I went to the kitchen and wrestled out a bag of trash to go in the cans by our driveway. The sky was very clear, still a little dawn-ish outside, so no real sunshine, just its rumor. It always amazes me in some really weird way how the sun just hangs out and does her thing. It’s automatic. She doesn’t move at all, there is no sunrise or sunset; it’s just the Earth turning.

Lined up across the street from my house were four tall bistro chairs, upholstered in some form of black bonded leather (essentially vinyl), sitting in wait for the maw of the garbage truck which would come soon enough. Because they were out overnight in the sub-freezing temps, frost had settled on their seats.

My husband was on his way back into the house from running some trash and he mentioned to me as we passed on our walk-up that we should write something in them.

Given the news lately, and my anxiety, bad dreams, poor sleep and general low-grade PTSD from being a 34-year resident of a neighborhood serving as a bedroom and home to top brass in the military (including General Powell back in the day) and other people who work for the government, my thoughts were not rational. My initial ideas about what to write on those seats were puerile, humorous, shocking and primitive.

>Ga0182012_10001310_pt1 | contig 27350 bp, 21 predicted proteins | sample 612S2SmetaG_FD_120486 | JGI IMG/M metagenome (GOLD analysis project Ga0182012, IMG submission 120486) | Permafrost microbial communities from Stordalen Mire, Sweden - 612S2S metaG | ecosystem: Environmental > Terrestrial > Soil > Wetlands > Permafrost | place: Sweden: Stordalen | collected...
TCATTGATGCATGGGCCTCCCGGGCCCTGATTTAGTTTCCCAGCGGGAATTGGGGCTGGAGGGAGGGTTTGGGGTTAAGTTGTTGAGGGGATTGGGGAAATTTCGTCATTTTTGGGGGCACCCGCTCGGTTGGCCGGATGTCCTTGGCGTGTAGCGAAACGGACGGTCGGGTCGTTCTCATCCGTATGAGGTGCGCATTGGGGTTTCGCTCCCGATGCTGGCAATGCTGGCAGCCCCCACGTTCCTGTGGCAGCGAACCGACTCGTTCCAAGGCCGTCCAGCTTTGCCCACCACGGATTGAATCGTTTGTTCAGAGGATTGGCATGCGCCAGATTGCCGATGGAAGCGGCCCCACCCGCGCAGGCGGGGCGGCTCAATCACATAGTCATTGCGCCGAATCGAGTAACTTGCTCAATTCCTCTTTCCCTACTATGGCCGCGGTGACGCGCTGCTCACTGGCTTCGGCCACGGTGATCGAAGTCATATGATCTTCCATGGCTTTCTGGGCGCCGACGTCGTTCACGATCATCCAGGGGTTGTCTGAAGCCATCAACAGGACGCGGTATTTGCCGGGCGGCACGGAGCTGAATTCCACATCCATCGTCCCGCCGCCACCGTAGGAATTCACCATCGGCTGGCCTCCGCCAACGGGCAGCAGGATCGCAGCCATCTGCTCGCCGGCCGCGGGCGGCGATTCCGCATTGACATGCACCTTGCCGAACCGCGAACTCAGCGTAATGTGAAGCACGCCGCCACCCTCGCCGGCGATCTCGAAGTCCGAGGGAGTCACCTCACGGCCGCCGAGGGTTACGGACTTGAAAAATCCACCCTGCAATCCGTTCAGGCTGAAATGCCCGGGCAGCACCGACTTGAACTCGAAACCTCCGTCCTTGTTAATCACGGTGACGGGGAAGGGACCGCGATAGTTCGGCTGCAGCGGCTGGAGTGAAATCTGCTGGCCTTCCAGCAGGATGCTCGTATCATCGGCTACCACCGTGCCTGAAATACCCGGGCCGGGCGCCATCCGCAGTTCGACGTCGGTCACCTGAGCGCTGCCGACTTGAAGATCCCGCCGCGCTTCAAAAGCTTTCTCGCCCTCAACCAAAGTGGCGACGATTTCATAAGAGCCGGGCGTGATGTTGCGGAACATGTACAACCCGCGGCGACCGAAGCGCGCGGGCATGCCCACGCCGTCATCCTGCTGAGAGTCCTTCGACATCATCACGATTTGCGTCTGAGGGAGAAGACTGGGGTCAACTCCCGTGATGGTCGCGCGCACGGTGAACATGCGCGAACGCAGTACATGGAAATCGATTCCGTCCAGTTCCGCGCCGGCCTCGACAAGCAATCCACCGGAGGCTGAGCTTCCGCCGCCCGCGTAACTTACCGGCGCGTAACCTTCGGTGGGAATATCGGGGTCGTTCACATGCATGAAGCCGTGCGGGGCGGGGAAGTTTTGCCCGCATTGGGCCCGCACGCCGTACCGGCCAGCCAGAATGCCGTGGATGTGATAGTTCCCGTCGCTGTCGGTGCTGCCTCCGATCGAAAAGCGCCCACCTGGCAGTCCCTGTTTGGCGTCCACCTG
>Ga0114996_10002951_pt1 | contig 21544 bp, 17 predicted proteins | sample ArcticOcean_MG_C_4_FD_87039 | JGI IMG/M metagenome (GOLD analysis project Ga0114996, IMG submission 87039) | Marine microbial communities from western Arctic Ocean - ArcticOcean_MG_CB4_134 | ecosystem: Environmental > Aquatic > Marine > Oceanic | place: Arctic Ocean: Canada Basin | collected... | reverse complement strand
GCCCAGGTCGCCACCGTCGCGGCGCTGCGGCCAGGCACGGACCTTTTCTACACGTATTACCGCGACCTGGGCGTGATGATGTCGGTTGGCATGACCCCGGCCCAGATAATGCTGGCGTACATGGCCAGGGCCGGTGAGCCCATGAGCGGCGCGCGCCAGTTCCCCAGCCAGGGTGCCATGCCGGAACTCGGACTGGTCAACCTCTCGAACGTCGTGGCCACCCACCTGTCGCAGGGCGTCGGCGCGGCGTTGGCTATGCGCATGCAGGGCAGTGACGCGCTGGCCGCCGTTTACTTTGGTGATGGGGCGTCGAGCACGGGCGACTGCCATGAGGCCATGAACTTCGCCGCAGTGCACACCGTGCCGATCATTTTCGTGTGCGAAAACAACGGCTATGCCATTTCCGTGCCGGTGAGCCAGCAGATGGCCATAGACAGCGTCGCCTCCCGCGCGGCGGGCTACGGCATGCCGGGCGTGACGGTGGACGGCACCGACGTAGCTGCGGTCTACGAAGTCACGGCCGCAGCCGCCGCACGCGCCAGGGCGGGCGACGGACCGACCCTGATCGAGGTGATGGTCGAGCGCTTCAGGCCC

I’m not sure what my husband was thinking of writing, maybe Peace Be With You or Have A Great Day or I Like Your Smile, because he’s a kind and decent human being. But because I come from different stock, I had all sorts of low-class possibilities in my head. I like one-word hits. My brain is pretty fast at calculating opportunities like that: how to get something impactful done in a broad stroke.

Two nights before, the night of the San Bernadino attack, I woke stunned from a nightmare of black-clad, balaclava’d, and jackbooted thugs opening fire on my family and me in our own backyard. Given this dream, and my apparent anxiety that has been feeding my subconscious, I knew that I have been in dire need of some laughter. Some air in my lungs, the numbing in the lips that comes from the deep breaths of laughing hard.

So when my husband went inside to fetch his gear to push off for work, I scampered up to the seats and scrawled on the seats with my fingernail to cut through the frost.

I saw space or opportunity for four letters: S-H-I-T, I thought, first… well, only after thinking F-U-C-K, but SHIT was right there as a swift shame-driven alternative, right on the tip of my fingernail, I swear. (Remind me to tell you about the first time I said “fuck” in 8th grade in the earshot of the Gray Nuns of the Order of the Sacred Heart…)

Prouder than a peacock with his tail feathers at full spread, I ran in to grab my camera phone to snap a pic. “I wrote on them,” I squeaked to my husband as he went back to his car. “Oh?” he said, bemused, concerned and curious.

He walked over and this is what he saw:

FARTchairs

And it made me laugh. Emission (snort) accomplished.

He giggled. “Funny,” he said, slightly relieved I’m sure, at its relatively G-rated content. It could’ve been so much worse, trust me, I wanted to say.